PEOPLE OF MI V ROBERT BARRERA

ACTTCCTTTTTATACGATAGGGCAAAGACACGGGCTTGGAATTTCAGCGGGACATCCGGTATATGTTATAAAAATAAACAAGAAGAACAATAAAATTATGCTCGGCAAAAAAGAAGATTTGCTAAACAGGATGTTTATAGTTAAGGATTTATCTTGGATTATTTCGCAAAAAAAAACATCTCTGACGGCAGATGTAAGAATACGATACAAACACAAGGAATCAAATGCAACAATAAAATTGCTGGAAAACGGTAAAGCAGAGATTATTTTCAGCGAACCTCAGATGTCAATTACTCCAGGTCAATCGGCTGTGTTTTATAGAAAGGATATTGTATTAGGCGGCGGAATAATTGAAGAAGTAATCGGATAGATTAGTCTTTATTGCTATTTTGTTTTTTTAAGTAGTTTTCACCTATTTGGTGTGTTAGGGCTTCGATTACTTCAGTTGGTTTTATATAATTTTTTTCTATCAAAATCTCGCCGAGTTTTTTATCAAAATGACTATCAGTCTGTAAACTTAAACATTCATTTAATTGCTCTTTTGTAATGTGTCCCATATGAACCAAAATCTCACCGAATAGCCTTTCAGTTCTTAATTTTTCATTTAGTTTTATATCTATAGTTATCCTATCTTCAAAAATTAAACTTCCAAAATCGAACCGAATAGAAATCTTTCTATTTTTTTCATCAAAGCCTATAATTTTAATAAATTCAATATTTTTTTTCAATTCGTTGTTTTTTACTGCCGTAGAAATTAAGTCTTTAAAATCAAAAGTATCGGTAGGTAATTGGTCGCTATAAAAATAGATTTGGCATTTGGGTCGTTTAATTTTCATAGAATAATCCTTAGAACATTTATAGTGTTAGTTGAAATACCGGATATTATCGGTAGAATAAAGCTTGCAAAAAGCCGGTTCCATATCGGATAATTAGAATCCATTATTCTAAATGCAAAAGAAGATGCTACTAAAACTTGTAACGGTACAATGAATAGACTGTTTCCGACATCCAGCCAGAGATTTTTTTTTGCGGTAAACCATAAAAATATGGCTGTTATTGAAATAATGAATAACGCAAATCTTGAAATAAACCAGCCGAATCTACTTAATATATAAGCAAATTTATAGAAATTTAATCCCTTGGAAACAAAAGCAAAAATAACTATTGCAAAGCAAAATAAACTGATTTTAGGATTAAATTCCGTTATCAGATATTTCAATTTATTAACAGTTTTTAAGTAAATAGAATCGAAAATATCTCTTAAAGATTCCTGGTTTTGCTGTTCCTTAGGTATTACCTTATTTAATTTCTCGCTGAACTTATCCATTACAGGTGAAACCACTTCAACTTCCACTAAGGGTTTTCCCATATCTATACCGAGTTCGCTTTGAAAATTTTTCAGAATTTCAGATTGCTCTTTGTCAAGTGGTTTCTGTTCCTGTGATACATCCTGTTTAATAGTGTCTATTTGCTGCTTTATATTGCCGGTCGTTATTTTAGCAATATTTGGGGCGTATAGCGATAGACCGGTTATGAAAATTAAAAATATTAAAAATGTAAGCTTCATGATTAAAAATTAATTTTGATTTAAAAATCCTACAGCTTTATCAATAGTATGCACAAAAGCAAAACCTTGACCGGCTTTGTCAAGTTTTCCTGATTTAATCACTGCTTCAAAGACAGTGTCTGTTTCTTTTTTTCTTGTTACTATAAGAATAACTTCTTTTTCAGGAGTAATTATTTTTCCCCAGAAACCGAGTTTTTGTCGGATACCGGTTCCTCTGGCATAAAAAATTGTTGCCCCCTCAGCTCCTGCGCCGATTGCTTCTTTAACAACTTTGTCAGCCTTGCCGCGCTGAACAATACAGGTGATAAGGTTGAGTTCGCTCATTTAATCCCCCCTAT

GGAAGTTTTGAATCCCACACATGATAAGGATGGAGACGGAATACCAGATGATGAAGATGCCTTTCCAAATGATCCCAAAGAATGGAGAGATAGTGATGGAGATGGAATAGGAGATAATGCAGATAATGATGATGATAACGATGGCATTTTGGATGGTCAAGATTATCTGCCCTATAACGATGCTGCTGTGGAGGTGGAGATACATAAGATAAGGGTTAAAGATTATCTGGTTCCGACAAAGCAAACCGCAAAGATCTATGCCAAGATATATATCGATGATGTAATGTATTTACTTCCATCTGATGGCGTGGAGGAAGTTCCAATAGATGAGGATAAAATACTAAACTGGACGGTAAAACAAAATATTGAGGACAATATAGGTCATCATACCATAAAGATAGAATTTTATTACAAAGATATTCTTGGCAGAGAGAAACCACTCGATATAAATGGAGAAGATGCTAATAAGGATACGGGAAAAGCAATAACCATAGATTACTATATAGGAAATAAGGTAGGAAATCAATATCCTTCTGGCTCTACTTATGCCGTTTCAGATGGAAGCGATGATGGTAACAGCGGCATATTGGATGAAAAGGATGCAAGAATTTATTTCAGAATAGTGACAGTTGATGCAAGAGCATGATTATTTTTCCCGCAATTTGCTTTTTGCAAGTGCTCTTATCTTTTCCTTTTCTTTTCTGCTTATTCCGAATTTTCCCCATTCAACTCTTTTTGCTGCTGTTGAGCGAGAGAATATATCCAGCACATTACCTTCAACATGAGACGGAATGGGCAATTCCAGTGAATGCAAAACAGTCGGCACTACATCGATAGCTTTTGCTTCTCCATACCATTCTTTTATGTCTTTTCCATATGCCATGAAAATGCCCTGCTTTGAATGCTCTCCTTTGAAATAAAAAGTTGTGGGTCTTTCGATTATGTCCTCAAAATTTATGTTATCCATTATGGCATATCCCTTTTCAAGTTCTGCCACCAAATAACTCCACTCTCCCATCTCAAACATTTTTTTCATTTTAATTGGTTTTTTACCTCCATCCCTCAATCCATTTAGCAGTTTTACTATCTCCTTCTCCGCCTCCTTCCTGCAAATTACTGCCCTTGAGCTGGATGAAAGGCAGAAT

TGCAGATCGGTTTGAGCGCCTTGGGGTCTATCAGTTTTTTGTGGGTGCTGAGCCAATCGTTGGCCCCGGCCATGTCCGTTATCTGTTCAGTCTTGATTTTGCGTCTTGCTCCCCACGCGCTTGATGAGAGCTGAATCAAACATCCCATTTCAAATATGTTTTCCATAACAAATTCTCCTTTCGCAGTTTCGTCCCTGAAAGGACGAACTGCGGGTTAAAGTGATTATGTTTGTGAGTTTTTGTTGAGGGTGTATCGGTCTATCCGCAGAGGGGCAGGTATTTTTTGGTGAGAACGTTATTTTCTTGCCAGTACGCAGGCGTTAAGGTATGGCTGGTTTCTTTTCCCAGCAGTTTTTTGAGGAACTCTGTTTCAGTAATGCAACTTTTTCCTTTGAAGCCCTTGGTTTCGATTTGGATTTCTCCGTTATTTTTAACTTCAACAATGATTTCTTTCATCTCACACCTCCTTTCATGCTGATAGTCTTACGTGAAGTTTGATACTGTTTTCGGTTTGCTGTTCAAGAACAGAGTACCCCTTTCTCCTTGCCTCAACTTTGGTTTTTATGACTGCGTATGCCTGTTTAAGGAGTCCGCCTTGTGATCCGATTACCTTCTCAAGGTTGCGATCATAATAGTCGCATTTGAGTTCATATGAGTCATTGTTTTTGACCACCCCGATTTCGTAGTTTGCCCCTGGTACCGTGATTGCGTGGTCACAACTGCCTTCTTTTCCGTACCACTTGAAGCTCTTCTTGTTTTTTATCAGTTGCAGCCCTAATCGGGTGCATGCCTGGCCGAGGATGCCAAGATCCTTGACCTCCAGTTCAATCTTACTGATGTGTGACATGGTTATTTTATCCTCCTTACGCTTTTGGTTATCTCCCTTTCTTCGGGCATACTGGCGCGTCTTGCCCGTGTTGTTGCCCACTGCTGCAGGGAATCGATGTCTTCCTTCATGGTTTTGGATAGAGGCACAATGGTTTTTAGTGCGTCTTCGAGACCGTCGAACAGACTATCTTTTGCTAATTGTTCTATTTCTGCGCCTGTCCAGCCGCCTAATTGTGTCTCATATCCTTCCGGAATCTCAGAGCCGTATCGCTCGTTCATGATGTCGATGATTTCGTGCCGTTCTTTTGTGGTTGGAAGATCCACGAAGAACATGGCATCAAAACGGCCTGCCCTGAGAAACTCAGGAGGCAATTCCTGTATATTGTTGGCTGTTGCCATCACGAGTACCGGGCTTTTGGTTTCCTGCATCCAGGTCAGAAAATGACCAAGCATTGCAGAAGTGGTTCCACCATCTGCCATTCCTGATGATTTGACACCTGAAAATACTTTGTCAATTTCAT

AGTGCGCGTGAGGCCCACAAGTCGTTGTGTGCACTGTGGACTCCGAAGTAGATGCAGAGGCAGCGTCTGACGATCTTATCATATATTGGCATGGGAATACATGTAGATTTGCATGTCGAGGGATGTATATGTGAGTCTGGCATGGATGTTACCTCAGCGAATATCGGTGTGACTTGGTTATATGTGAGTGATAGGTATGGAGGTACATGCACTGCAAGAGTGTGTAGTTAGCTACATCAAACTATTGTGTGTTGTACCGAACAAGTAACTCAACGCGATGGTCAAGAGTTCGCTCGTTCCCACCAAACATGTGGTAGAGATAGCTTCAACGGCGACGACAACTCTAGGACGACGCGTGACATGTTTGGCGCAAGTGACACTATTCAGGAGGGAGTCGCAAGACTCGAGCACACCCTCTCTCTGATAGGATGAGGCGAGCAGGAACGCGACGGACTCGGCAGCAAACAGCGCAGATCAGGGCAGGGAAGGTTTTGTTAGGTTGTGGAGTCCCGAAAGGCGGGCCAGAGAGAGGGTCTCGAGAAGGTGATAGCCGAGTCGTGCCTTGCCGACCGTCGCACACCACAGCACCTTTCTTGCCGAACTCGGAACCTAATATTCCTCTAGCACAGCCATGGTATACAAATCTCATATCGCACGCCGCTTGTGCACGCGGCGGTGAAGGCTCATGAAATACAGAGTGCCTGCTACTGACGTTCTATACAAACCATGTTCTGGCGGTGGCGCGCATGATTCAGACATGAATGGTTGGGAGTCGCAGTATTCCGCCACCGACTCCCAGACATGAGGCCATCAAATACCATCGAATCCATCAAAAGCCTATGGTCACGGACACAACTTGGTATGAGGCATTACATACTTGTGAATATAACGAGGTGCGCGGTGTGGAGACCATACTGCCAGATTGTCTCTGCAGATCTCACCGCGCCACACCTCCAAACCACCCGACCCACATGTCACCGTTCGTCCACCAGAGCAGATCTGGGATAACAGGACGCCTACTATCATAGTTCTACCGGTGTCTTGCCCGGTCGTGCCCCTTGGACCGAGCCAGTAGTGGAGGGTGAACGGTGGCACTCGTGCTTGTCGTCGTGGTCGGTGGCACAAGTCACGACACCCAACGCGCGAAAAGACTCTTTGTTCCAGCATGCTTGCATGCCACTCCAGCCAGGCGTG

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STATE OF MICHIGAN COURT OF APPEALS PEOPLE OF THE STATE OF MICHIGAN, FOR PUBLICATION May 1, 2008 9:05 a.m. Plaintiff-Appellee, v No. 273882 Ingham Circuit Court LC No. 90-060721-FC ROBERT BARRERA, Defendant-Appellant. Advance Sheets Version Before: Saad, C.J., and Murphy and Donofrio, JJ. DONOFRIO, J. Defendant appeals by leave granted from a September 15, 2006, circuit court order denying his petition for the release and testing of biological evidence. Because the trial court improperly interpreted MCL 770.16(3)(a) and erred when it denied defendant's request for biological testing, we reverse and remand for entry of an order granting defendant's request for DNA testing of biological materials pursuant to MCL 770.16. I In October 1990, a jury found defendant guilty of three counts of first-degree criminal sexual conduct, MCL 750.520b(1)(f) (use of force or coercion), and one count of breaking and entering an occupied dwelling with intent to commit a felony, MCL 750.110. The trial court sentenced defendant to 50 to 80 years' imprisonment. This Court affirmed defendant's convictions. People v Barrera, unpublished memorandum opinion of the Court of Appeals, issued June 25, 1993 (Docket No. 135237). In August 2006, defendant filed a petition for the release and testing of biological evidence pursuant to MCL 770.16.1 Defendant's petition sought the following biological evidence to be tested: (1) a vaginal swab, (2) a vaginal smear, (3) "Area Three" on the quilt, (4) "Area Two" on the quilt, (5) shorts, and (6) panties. Defendant argued that the evidence should be subjected to DNA testing because 1 The statute applies to cases decided before January 8, 2001. MCL 770.16(1). -1- [I]tems 1, 2, and 3 contain biological material left by the perpetrator of the crime. According to [one trial witness], a serologist at the [Michigan State Police] laboratory, these items contain sperm with the blood group substance belonging to a single donor with blood type O. [The victim] only had intercourse with two men: her husband and her attacker. [Her husband] is a blood type A secretor. Thus, the vaginal smear, vaginal slide and quilt, "Area Three," all with blood group substance belonging to a single donor with blood type O, must belong to the perpetrator. [Defendant] is a type O secretor and this evidence was used against him at trial. Items 4, 5, and 6 were consistent with the [husband's] blood type, but did not definitively exclude [defendant]. This evidence was also used against [defendant] at trial. The biological evidence is accordingly material to [defendant's] identity as the perpetrator of the crime. The prosecutor opposed the testing, arguing that although defendant met all the conditions of MCL 770.16(3)(b), defendant could not make a prima facie showing that the evidence sought to be tested was material to the issue of his identity as the perpetrator of the crime under MCL 770.16(3)(a). In its memorandum of law in opposition to defendant's petition, the prosecution asserted, in part: We contend that the fingerprint evidence, the matching tattoos and the victim's firm in-court identification undercut the issue of the "materiality" of the blood evidence and, by implication, any DNA evidence. In his reply brief, defendant argued that he had provided prima facie proof and that the prosecutor "failed to produce evidence or facts to negate the materiality of the biological evidence to the identity of the perpetrator of this crime." At a hearing on defendant's petition, defendant's counsel argued that because the serologist testified that the biological evidence found was consistent with defendant, it constituted prima facie proof that the biological matter was material to defendant's identify as the perpetrator. Defense counsel further argued that the trial court needed to focus solely on the serological evidence and that nothing the prosecutor could present would directly undercut that evidence. Defense counsel gave examples of what would make the biological matter immaterial to identity, including a situation where a defendant argues consent, or where the serological evidence presented at trial already excluded a defendant. The prosecutor argued that the other physical evidence, like the fingerprint, the tattoo identification, and the victim's identification, rebutted the prima facie showing of materiality. The trial court stated that defendant was arguing, in essence, that materiality was equivalent to relevance, which would result in MCL 770.16(3)(a) being met "in every single case because in every single criminal case, evidence of identity is relevant." The trial court went on to adopt the prosecution's proposition that the standard for MCL 770.16(3)(a) materiality is "whether the biological evidence requested would provide a reasonable probability of a different -2- result." After finding that it was appropriate to view more than just serological evidence, the trial court reviewed "all the evidence that goes to show identification of the perpetrator as the defendant." Thereafter, the trial court held as follows: Looking at all of the evidence that goes toward identification in this case in total, I cannot find that the defendant has presented a prima facie case that the requested biological evidence would provide a reasonable probability of a different result, and I'm denying the petition. The trial court entered an order denying defendant's petition for the release and testing of biological evidence. Defendant filed a motion for reconsideration, arguing that the trial court's decision was contrary to the plain language of the statute and that the trial court's weighing of additional evidence was inappropriate. The trial court denied the motion for reconsideration, and defendant sought leave to file the instant appeal. This Court granted leave and this appeal followed. II Defendant argues that the trial court improperly interpreted MCL 770.16(3)(a) and erroneously concluded that the biological evidence was immaterial because other evidence in the case supported a finding of guilt. Defendant contends that the trial court incorrectly interpreted the meaning of the word "material" and, as a result, inappropriately held defendant to a higher standard than that of "prima facie proof" as required under MCL 770.16(3)(a). Defendant asserts that the trial court improperly engaged in the balancing test provided in MCL 770.16(7)(c) that applies only after the biological evidence has already been tested and the results show that the particular defendant has been excluded. The prosecutor responds, arguing that defendant did not make a prima facie showing of the materiality of the evidence required by MCL 770.16(3)(a). The prosecutor asserts that inserting subsection 3(a) into the entirety of MCL 770.16 represents a threshold requirement that mandates the review of "the other evidence of identification." It is the prosecutor's position that reading MCL 770.16 otherwise improperly renders subsection 3(a) meaningless. The prosecutor stresses that other evidence, including fingerprint and tattoo identification evidence, and the victim's in-court identification, establish that defendant's requested DNA testing fails to meet the threshold established under the plain language of MCL 770.16(3)(a). III "[T]he interpretation and application of statutes is a question of law that is reviewed de novo." People v Webb, 458 Mich 265, 274; 580 NW2d 884 (1998). The primary goal of statutory interpretation is to give effect to the intent of the Legislature. People v Williams, 475 Mich 245, 250; 716 NW2d 208 (2006). The objective of statutory interpretation is to discern the intent of the Legislature from the plain language of the statute. People v Sobczak-Obetts, 463 Mich 687, 694-695; 625 NW2d 764 (2001). "We begin by examining the plain language of the statute; where that language is unambiguous, we presume that the Legislature intended the meaning clearly expressed—no further judicial construction is required or permitted, and the statute must be enforced as written." People v Morey, 461 Mich 325, 330; 603 NW2d 250 -3- (1999). In doing so, we must be mindful that "[i]t is the role of the judiciary to interpret, not write, the law." People v Schaefer, 473 Mich 418, 430-431; 703 NW2d 774 (2005), clarified in part on other grounds People v Derror, 475 Mich 316, 320 (2006). MCL 770.16(3) provides as follows: The court shall order DNA testing if the defendant does all of the following: (a) Presents prima facie proof that the evidence sought to be tested is material to the issue of the convicted person's identity as the perpetrator of, or accomplice to, the crime that resulted in the conviction. (b) Establishes all of the following by clear and convincing evidence: (i) A sample of identified biological material described in subsection (1) is available for DNA testing. (ii) The identified biological material described in subsection (1) was not previously subjected to DNA testing or, if previously tested, will be subject to DNA testing technology that was not available when the defendant was convicted. (iii) The identity of the defendant as the perpetrator of the crime was at issue during his or her trial. A At issue here is the meaning of the term "material" as used in MCL 770.16(3)(a). When a term is not expressly defined by statute, courts must first review the term in its proper context, giving every word or phrase of the statute its plain and ordinary meaning. MCL 8.3a; People v Thompson, 477 Mich 146, 151; 730 NW2d 708 (2007). MCL 8.3a also provides guidance: All words and phrases shall be construed and understood according to the common and approved usage of the language; but technical words and phrases, and such as may have acquired a peculiar and appropriate meaning in the law, shall be construed and understood according to such peculiar and appropriate meaning. After reviewing the plain language of a statute, only if the legislative intent cannot be determined from the statute itself, may a court consult dictionary definitions. People v Peals, 476 Mich 636, 641; 720 NW2d 196 (2006). We need not consult a dictionary to determine the meaning of the term "material" as it is used in MCL 770.16(3)(a). The plain language of the statute requires a defendant seeking DNA testing to present "prima facie proof that the evidence sought to be tested is material to the issue of . . . identity[.]" (Emphasis added.) It is self-evident that the use of the word "material" means that the "evidence sought to be tested" must be of some consequence to the issue of identity in the case. In other words, the defendant must provide prima facie proof that there is some logical relationship between the evidence sought to be tested and the issue of identity. -4- In the context of this case, "the evidence sought to be tested" is biological evidence described as traces of semen on: (1) a vaginal swab, (2) a vaginal smear, (3) "Area Three" on the quilt, (4) "Area Two" on the quilt, (5) shorts, and (6) panties. Pursuant to the plain language of MCL 770.16(3)(a), these items, or specimens from these items, would be tested for DNA matter if "material" to the perpetrator's identity. More specifically, if defendant demonstrates that the semen, and the resultant DNA evidence, is material to the crime and the perpetrator's identity, MCL 770.16(3)(a) is satisfied. In the instant case, defendant must show that all the items containing DNA matter he seeks to be tested are material to establishing the identity of the perpetrator of the rape. To do so, defendant must link the DNA-stained evidence to both the crime and the criminal. Regarding the vaginal swab and the smear, because an emergency-room nurse collected the samples from the victim immediately after the crime was committed as part of the preparation of a rape kit, the specimens are directly linked to the crime and therefore the perpetrator's identity. But, let us consider an example where a vaginal swab and a smear were taken from a victim three months after the crime was committed or were taken during a routine gynecological medical visit the day before the crime occurred. In this example, the biological evidence would not be material to establishing the perpetrator's identity because any evidence contained could not be linked to the crime and the criminal. Turning to the shorts and the panties, the victim was wearing these items of clothing at the time she was raped and they were collected shortly after the rape. As such, the biological evidence contained on the shorts and the panties is linked to the crime and the perpetrator's identity and is therefore material. If we consider a hypothetical situation where the victim was not wearing the particular garments at or around the time of the rape, any biological evidence discovered on the garments would not be material to establishing the perpetrator's identity because any evidence contained could not be linked to the crime and the criminal. Hence, the "prima facie proof" requirement of MCL 770.16(3)(a) mandates that a defendant prove that there was evidence that the victim was wearing the garments at or around the time the victim was raped. The same analysis applies to the quilt. Here, the record shows that the rape took place on the victim's bed and the quilt was on the bed. Because the rapist or the victim came into contact with the quilt around the time of the rape, any DNA evidence left on the quilt is linked to the crime and the perpetrator's identity and is therefore material. However, the converse would destroy materiality. If there were no evidence tying the quilt to the crime scene at the relevant time, any DNA matter found on the quilt would not be material to the crime or to establishing the perpetrator's identity. Again, MCL 770.16(3)(a) requires a defendant to prove that there was evidence that the rapist or the victim came into contact with the quilt during or around the time of the rape. After completing the analysis required under MCL 770.16(3)(a), we conclude that the DNA evidence testing defendant seeks is "material" to the question of the identity of the perpetrator of the rape and MCL 770.16(3)(a) is satisfied. -5- B In denying defendant's petition, the trial court observed that reading MCL 770.16(3)(a) in this manner would compel trial courts to find that the "materiality" requirement of MCL 770.16(3)(a) is established in all cases "because in every single criminal case, evidence of identity is relevant." The trial court's conclusion ignores the interplay between MCL 770.16(3)(a) and MCL 770.16(3)(b). Our interpretation of MCL 770.16(3)(a) together with the plain language of MCL 770.16(3)(b) demonstrates that DNA evidence is not always material, thereby alleviating the concerns expressed by the trial court. While MCL 770.16(3)(a) requires a defendant to link DNA evidence sought to be tested to both the crime and the criminal in order to show materiality, MCL 770.16(3)(b) addresses issues regarding the availability of the biological material, prior testing of the material, and whether identity was an issue at trial. MCL 770.16(3)(b)(i)-(iii). By way of example, if semen found on panties was material because the victim wore the panties at the time of the rape, MCL 770.16(3)(a) would be satisfied, but if a defendant had claimed at trial that he had consensual sex with the victim, identity would not be at issue. If identity is not at issue, then MCL 770.16(3)(b)(iii) is not satisfied, and DNA testing would not be ordered. Similarly, when a defendant's theory of the case is self-defense or where the biological evidence has already excluded a defendant, identity is not an issue. Although a defendant may satisfy the materiality requirement of MCL 770.16(3)(a), a defendant would not satisfy the "clear and convincing evidence" requirement of MCL 770.16(3)(b) on the issue of identity. C Instead of applying the plain language of MCL 770.16(3)(a) and simply determining whether defendant presented "prima facie proof that the evidence sought to be tested [wa]s material to the issue of . . . identity[,]" the trial court impermissibly engaged in a balancing test. The trial court essentially concluded that defendant was sufficiently identified by the other physical evidence presented, and determined that DNA testing was immaterial. The trial court's interpretation and application of MCL 770.16(3)(a) improperly mixed the question whether the biological evidence is material with the issue whether the prima facie proof has been rebutted. But the plain language of the statute contains no language regarding presumptions and rebutting presumptions. Contrary to the trial court's conclusion, the term "material," as it is used in MCL 770.16(3)(a), does not in any way direct, or even allow, a trial court to engage in a balancing inquiry of the identifying evidence presented. A trial court's only responsibility under MCL 770.16(3)(a) is to determine if a defendant has presented "prima facie proof that the evidence sought to be tested is material to the issue of . . . identity[.]" Doing otherwise is contrary to the plain language of the statute and does not further its purpose. Additionally, the balancing test as employed by the trial court was premature. MCL 770.16 provides for this type of analysis to occur only after the biological evidence has been tested. Pursuant to MCL 770.16(6), if the DNA results are inconclusive or implicate defendant, no new trial must be held. Under MCL 770.16(7)(a)-(c), if the testing shows that defendant was not the source of the biological evidence, the trial court "shall . . . hold a hearing to determine by clear and convincing evidence" that only the perpetrator could be the source of the genetic -6- material, that the sample is not degraded or contaminated, and "[t]hat the defendant's purported exclusion as the source of the identified biological material, balanced against the other evidence in the case, is sufficient to justify the grant of a new trial." Thus, the trial court was not permitted to prematurely read the balancing-of-other-identification-evidence requirement into MCL 770.16(3)(a) when it properly belongs in MCL 770.16(7)(a)-(c). "The omission of a provision in one part of a statute that is included in another should be construed as intentional, and provisions not included by the Legislature should not be included by the courts." Polkton Charter Twp v Pellegrom, 265 Mich App 88, 103; 693 NW2d 170 (2005) (citation omitted). IV Having determined that the biological evidence defendant sought to be tested was material because it was linked to the crime and the identity of the perpetrator, the only remaining question before us is whether defendant provided the requisite clear and convincing evidence under MCL 770.16(3)(b)(i)-(iii). On appeal, the prosecutor does not challenge that defendant met the requirements of MCL 770.16(3)(b)(i)-(iii). Rather, the prosecutor argues that the other physical evidence rebuts the materiality requirement of MCL 770.16(3)(a). The prosecutor's argument is without merit because MCL 770.16(3) does not allow for either the balancing or the consideration of conflicting evidence. MCL 770.16(3) only sets forth the foundational factors for a defendant's entitlement to DNA testing. Accordingly, it was error for the trial court to deny defendant's petition. V The trial court improperly interpreted the plain language of MCL 770.16(3)(a) and, as a result, erred when it denied defendant's request for DNA testing of biological materials. Accordingly, we reverse and remand for entry of an order granting defendant's request for DNA testing of biological materials pursuant to MCL 770.16. Reversed and remanded. We do not retain jurisdiction. /s/ Pat M. Donofrio /s/ Henry William Saad /s/ William B. Murphy -7-